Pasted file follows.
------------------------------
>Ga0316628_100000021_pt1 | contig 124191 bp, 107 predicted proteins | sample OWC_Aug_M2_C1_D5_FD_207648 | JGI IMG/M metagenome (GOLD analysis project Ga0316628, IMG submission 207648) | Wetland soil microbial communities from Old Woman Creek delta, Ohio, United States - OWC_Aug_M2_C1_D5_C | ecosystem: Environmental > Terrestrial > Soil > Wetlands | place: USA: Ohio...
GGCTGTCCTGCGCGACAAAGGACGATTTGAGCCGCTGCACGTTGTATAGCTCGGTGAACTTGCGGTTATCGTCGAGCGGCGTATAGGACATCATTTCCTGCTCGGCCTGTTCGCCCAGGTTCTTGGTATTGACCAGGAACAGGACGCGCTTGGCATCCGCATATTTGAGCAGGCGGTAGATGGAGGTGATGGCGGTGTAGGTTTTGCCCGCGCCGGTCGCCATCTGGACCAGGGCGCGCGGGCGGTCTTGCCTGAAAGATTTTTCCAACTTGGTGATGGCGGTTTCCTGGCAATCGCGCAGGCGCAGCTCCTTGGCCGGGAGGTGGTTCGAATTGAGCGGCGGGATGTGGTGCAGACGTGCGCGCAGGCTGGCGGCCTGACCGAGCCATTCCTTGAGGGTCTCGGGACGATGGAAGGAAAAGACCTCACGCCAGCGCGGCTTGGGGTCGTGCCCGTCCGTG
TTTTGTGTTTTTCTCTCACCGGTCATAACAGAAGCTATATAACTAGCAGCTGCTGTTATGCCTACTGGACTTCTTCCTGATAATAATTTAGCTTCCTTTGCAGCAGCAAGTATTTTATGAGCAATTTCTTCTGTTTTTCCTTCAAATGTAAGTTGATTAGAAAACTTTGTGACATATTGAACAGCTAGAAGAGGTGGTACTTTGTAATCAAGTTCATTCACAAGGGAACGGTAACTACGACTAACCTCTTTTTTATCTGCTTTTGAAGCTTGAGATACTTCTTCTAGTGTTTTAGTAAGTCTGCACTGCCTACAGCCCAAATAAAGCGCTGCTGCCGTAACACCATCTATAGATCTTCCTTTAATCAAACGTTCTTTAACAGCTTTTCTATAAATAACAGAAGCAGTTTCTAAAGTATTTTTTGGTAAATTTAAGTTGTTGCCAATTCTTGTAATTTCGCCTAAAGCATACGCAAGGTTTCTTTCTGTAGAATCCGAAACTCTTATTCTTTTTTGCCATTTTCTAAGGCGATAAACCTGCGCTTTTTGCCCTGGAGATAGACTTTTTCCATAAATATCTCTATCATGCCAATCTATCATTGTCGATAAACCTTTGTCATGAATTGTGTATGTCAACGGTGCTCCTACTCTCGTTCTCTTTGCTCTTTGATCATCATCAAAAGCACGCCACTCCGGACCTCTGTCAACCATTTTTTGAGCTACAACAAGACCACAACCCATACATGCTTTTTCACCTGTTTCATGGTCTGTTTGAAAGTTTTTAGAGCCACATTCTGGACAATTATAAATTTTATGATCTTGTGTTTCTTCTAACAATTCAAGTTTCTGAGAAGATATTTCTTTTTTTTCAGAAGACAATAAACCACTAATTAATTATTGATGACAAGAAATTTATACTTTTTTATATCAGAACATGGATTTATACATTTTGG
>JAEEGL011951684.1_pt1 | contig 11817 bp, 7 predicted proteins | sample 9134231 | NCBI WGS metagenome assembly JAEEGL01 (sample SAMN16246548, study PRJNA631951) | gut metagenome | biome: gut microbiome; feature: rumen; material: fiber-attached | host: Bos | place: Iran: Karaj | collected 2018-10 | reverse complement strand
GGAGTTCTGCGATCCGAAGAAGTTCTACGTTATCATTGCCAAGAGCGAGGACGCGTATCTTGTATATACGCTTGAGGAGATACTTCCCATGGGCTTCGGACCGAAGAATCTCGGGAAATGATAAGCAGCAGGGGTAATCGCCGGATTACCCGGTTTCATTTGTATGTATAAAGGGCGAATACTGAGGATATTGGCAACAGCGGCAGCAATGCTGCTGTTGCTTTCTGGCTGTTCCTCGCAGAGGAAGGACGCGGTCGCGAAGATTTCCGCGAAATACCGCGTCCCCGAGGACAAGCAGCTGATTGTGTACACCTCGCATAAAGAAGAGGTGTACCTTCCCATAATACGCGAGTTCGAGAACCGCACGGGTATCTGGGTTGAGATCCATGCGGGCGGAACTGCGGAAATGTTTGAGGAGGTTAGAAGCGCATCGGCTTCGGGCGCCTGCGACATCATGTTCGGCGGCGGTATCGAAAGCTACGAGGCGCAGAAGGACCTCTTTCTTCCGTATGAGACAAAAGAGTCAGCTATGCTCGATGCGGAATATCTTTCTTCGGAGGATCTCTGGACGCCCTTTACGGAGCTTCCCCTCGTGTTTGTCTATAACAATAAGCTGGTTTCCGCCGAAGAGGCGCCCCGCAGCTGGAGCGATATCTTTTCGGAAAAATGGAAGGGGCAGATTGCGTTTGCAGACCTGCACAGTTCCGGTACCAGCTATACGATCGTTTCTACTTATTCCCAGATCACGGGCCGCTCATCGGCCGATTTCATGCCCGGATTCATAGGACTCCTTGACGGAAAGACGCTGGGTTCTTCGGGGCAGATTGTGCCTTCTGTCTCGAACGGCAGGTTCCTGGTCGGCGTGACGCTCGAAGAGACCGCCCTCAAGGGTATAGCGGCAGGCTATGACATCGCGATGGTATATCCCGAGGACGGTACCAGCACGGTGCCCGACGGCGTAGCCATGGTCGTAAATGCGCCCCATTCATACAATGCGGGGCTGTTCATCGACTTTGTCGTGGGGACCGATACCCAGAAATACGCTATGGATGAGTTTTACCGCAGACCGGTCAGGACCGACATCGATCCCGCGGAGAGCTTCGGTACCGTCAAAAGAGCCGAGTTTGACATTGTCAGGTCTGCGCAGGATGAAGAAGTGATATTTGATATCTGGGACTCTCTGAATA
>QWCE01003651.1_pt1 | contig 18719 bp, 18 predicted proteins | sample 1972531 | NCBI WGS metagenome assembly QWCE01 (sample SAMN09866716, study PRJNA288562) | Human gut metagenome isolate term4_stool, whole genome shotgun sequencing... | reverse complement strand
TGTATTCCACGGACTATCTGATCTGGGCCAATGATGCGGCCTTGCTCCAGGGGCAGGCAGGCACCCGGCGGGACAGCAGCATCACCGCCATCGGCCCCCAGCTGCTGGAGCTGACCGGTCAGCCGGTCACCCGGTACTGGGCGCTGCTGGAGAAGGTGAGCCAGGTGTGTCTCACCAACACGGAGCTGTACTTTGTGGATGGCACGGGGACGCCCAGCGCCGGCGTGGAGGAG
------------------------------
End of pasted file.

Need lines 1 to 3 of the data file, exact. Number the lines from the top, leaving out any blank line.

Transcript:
>Ga0316628_100000021_pt1 | contig 124191 bp, 107 predicted proteins | sample OWC_Aug_M2_C1_D5_FD_207648 | JGI IMG/M metagenome (GOLD analysis project Ga0316628, IMG submission 207648) | Wetland soil microbial communities from Old Woman Creek delta, Ohio, United States - OWC_Aug_M2_C1_D5_C | ecosystem: Environmental > Terrestrial > Soil > Wetlands | place: USA: Ohio...
GGCTGTCCTGCGCGACAAAGGACGATTTGAGCCGCTGCACGTTGTATAGCTCGGTGAACTTGCGGTTATCGTCGAGCGGCGTATAGGACATCATTTCCTGCTCGGCCTGTTCGCCCAGGTTCTTGGTATTGACCAGGAACAGGACGCGCTTGGCATCCGCATATTTGAGCAGGCGGTAGATGGAGGTGATGGCGGTGTAGGTTTTGCCCGCGCCGGTCGCCATCTGGACCAGGGCGCGCGGGCGGTCTTGCCTGAAAGATTTTTCCAACTTGGTGATGGCGGTTTCCTGGCAATCGCGCAGGCGCAGCTCCTTGGCCGGGAGGTGGTTCGAATTGAGCGGCGGGATGTGGTGCAGACGTGCGCGCAGGCTGGCGGCCTGACCGAGCCATTCCTTGAGGGTCTCGGGACGATGGAAGGAAAAGACCTCACGCCAGCGCGGCTTGGGGTCGTGCCCGTCCGTG
TTTTGTGTTTTTCTCTCACCGGTCATAACAGAAGCTATATAACTAGCAGCTGCTGTTATGCCTACTGGACTTCTTCCTGATAATAATTTAGCTTCCTTTGCAGCAGCAAGTATTTTATGAGCAATTTCTTCTGTTTTTCCTTCAAATGTAAGTTGATTAGAAAACTTTGTGACATATTGAACAGCTAGAAGAGGTGGTACTTTGTAATCAAGTTCATTCACAAGGGAACGGTAACTACGACTAACCTCTTTTTTATCTGCTTTTGAAGCTTGAGATACTTCTTCTAGTGTTTTAGTAAGTCTGCACTGCCTACAGCCCAAATAAAGCGCTGCTGCCGTAACACCATCTATAGATCTTCCTTTAATCAAACGTTCTTTAACAGCTTTTCTATAAATAACAGAAGCAGTTTCTAAAGTATTTTTTGGTAAATTTAAGTTGTTGCCAATTCTTGTAATTTCGCCTAAAGCATACGCAAGGTTTCTTTCTGTAGAATCCGAAACTCTTATTCTTTTTTGCCATTTTCTAAGGCGATAAACCTGCGCTTTTTGCCCTGGAGATAGACTTTTTCCATAAATATCTCTATCATGCCAATCTATCATTGTCGATAAACCTTTGTCATGAATTGTGTATGTCAACGGTGCTCCTACTCTCGTTCTCTTTGCTCTTTGATCATCATCAAAAGCACGCCACTCCGGACCTCTGTCAACCATTTTTTGAGCTACAACAAGACCACAACCCATACATGCTTTTTCACCTGTTTCATGGTCTGTTTGAAAGTTTTTAGAGCCACATTCTGGACAATTATAAATTTTATGATCTTGTGTTTCTTCTAACAATTCAAGTTTCTGAGAAGATATTTCTTTTTTTTCAGAAGACAATAAACCACTAATTAATTATTGATGACAAGAAATTTATACTTTTTTATATCAGAACATGGATTTATACATTTTGG